Sadly the Secretary of State for Justice, Kenneth Clarke QC, MP, seems to be incapable of understanding the concept of dangerous driving. Apparently “ordinary dangerous driving” isn’t a serious problem, but then this is a man who doesn’t think all rapes are a crime. All rape is rape and all dangerous driving is dangerous, both destroy lives. I just wish Ken Clarke would stick to playing records on the radio and leave the serious stuff to people who understand the real world. My thanks to Joe Dunckley for the tip off.

More news has come to light, this time from Scotland, where at least 387 drivers have more than 12 points on their licence:

More news has come to light from Scotland where at least 387 drivers have more than 12 points on their licence

Possibly Related Posts: (automatically generated)

Death on the road

Death on the road

Let us all take a moments silence to remember Mrs Bridget Driscoll of Croydon who died 113 years ago today, in 1896, the first pedestrian to be knocked down and killed by a motor vehicle on a British road. She apparently froze in panic at seeing the oncoming vehicle, a witnesses said that the car, driven by Arthur Edsel, was travelling at a “reckless pace”. Apparently the car was being driven at 4 mph (although the car had a maximum speed was 8 miles per hour, the diver claimed it had been limited deliberately to 4 miles per hour) so why did the driver not stop or drive round her? Since then hundreds of thousands more have died on our roads (and that is undoubtedly an under estimate), which begs the questions: why do we continue to let drivers get away with it, and when will this carnage ever end?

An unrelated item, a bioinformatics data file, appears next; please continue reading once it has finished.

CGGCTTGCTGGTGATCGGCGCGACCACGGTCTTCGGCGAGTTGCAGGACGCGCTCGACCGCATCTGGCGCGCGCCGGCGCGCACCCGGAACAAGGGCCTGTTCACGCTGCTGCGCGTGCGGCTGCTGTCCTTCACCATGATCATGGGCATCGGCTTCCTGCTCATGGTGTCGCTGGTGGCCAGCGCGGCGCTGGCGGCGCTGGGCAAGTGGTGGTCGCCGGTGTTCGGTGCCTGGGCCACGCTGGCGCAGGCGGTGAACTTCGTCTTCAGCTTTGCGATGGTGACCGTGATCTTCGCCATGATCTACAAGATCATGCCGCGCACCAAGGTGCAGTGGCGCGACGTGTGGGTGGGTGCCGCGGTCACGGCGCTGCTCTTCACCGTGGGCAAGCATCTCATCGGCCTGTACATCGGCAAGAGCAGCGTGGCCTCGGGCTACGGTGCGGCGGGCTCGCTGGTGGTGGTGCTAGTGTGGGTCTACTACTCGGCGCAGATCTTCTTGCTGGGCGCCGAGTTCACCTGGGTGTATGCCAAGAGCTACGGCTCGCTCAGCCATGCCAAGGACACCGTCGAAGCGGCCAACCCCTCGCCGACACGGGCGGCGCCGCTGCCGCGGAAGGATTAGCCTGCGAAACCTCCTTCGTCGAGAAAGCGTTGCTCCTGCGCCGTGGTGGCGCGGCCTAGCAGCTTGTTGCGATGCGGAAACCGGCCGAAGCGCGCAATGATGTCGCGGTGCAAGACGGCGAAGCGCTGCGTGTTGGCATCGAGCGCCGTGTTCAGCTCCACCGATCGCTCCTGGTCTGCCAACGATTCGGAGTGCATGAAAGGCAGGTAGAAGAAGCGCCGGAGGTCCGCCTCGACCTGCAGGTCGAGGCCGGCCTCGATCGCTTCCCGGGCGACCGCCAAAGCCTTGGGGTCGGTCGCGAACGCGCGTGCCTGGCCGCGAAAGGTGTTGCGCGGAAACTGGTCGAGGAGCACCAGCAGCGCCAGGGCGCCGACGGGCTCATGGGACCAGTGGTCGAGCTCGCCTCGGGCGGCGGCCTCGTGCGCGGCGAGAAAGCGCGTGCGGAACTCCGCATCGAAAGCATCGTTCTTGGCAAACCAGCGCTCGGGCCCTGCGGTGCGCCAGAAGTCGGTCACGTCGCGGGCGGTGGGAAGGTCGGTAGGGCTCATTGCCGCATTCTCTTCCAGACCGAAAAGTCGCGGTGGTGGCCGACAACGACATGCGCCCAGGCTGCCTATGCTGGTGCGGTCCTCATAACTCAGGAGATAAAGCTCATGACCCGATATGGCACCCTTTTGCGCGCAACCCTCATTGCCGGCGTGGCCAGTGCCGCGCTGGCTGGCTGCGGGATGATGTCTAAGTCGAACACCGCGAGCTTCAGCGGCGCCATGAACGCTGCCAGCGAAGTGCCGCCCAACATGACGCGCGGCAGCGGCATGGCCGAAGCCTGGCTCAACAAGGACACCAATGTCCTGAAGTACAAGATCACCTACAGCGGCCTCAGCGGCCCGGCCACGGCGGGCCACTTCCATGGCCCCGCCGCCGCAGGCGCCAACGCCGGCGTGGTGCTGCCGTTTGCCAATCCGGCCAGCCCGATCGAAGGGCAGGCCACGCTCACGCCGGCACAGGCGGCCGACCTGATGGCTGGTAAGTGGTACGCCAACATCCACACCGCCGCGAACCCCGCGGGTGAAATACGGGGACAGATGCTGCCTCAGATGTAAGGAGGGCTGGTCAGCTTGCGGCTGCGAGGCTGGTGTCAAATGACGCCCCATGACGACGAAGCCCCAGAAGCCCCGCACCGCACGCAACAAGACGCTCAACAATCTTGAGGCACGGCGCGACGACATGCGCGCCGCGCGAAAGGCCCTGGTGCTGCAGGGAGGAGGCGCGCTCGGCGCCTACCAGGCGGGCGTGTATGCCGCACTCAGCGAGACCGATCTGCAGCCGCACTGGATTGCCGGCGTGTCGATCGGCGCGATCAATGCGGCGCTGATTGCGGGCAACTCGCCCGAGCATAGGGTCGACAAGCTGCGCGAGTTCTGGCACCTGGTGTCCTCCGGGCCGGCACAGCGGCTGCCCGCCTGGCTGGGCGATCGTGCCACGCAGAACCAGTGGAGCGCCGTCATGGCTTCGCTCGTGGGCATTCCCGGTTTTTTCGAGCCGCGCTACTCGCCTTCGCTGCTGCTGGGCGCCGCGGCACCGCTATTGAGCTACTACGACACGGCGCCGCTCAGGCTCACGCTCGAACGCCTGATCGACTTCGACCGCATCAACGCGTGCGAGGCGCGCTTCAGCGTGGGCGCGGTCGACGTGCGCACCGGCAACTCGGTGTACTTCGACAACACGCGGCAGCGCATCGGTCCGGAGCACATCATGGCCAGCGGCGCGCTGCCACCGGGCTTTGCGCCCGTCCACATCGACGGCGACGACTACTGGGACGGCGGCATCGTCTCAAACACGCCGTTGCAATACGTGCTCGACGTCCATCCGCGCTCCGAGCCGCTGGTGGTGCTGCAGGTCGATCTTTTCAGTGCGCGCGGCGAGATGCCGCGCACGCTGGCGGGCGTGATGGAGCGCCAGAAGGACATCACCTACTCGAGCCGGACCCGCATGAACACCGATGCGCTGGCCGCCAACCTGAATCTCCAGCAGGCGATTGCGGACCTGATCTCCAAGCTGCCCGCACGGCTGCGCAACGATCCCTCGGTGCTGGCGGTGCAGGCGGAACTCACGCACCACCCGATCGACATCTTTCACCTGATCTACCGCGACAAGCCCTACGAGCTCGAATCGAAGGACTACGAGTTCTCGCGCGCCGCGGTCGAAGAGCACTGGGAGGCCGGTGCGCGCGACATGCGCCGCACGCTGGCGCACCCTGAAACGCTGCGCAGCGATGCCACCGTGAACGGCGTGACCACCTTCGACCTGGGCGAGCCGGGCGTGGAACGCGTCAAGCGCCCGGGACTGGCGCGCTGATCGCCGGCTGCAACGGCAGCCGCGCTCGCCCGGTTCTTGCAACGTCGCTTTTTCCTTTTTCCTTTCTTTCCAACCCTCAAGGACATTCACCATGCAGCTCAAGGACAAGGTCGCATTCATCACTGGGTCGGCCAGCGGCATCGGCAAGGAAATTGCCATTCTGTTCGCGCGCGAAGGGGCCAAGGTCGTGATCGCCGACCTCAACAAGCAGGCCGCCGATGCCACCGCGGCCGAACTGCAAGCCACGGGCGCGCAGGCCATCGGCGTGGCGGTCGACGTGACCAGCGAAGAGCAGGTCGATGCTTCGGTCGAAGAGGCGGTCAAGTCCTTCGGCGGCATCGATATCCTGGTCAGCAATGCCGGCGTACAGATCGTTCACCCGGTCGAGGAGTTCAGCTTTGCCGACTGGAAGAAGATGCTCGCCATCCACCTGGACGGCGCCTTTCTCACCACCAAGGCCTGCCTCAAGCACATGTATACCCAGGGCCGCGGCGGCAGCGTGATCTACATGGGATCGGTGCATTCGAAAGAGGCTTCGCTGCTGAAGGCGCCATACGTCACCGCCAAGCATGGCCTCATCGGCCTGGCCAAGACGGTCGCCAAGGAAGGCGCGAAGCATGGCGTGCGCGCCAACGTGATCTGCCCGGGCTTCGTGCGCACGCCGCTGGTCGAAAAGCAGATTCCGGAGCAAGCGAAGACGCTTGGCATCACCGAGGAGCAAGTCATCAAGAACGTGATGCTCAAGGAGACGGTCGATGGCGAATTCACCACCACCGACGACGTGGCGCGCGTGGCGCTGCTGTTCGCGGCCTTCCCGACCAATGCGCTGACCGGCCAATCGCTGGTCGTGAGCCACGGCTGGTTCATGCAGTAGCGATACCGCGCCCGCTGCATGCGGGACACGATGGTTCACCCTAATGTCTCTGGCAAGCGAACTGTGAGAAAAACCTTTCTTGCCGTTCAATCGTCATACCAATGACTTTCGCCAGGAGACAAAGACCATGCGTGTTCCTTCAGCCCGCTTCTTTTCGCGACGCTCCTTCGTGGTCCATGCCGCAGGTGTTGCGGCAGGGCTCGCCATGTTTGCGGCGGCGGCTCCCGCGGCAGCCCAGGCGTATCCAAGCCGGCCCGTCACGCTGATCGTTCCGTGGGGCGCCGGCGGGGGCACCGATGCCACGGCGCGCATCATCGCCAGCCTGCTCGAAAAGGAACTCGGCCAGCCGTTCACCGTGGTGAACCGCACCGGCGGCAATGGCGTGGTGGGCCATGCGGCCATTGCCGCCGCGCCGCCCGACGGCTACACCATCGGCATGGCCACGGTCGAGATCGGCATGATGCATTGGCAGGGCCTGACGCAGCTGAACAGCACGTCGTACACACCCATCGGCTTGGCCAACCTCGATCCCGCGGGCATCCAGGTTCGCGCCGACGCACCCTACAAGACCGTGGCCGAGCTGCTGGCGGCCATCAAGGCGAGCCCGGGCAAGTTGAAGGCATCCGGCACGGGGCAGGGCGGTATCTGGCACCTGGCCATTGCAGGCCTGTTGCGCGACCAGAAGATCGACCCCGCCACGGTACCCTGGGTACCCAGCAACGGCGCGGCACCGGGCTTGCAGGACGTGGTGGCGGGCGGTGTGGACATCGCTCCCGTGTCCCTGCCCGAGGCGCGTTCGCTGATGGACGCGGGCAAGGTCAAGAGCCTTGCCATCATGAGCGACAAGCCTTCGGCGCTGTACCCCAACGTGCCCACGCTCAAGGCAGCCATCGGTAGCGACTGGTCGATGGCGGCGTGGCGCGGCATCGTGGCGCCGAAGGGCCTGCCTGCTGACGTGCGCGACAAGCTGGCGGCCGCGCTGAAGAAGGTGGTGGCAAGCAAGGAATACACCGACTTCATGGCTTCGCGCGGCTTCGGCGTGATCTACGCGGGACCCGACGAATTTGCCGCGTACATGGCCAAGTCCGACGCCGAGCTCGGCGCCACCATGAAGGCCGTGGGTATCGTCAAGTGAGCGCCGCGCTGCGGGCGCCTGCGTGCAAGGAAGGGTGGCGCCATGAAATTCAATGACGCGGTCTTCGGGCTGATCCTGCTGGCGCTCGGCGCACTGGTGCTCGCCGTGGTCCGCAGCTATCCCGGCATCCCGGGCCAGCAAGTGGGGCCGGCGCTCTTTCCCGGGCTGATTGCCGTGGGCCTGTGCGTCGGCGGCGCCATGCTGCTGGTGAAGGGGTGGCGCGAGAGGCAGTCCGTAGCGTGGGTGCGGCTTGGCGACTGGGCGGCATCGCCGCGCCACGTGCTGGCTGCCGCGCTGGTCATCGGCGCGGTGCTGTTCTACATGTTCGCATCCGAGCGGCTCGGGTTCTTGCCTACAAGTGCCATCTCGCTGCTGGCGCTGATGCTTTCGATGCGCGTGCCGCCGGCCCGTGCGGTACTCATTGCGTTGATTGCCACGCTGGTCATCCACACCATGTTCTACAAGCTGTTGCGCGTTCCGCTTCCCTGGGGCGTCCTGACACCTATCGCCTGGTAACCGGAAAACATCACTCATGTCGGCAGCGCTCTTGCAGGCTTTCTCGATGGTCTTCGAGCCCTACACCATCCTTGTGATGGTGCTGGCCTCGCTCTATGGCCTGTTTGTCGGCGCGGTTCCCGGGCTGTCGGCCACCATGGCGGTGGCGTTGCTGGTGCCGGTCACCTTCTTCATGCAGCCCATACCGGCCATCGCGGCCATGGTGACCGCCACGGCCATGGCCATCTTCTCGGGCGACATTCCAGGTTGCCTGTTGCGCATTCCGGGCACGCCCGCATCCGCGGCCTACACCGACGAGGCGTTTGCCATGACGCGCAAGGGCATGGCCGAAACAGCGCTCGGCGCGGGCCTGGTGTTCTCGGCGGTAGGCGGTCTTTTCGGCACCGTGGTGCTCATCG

Possibly Related Posts: (automatically generated)

Do NOT follow this link or you will be banned from the site!
%d bloggers like this: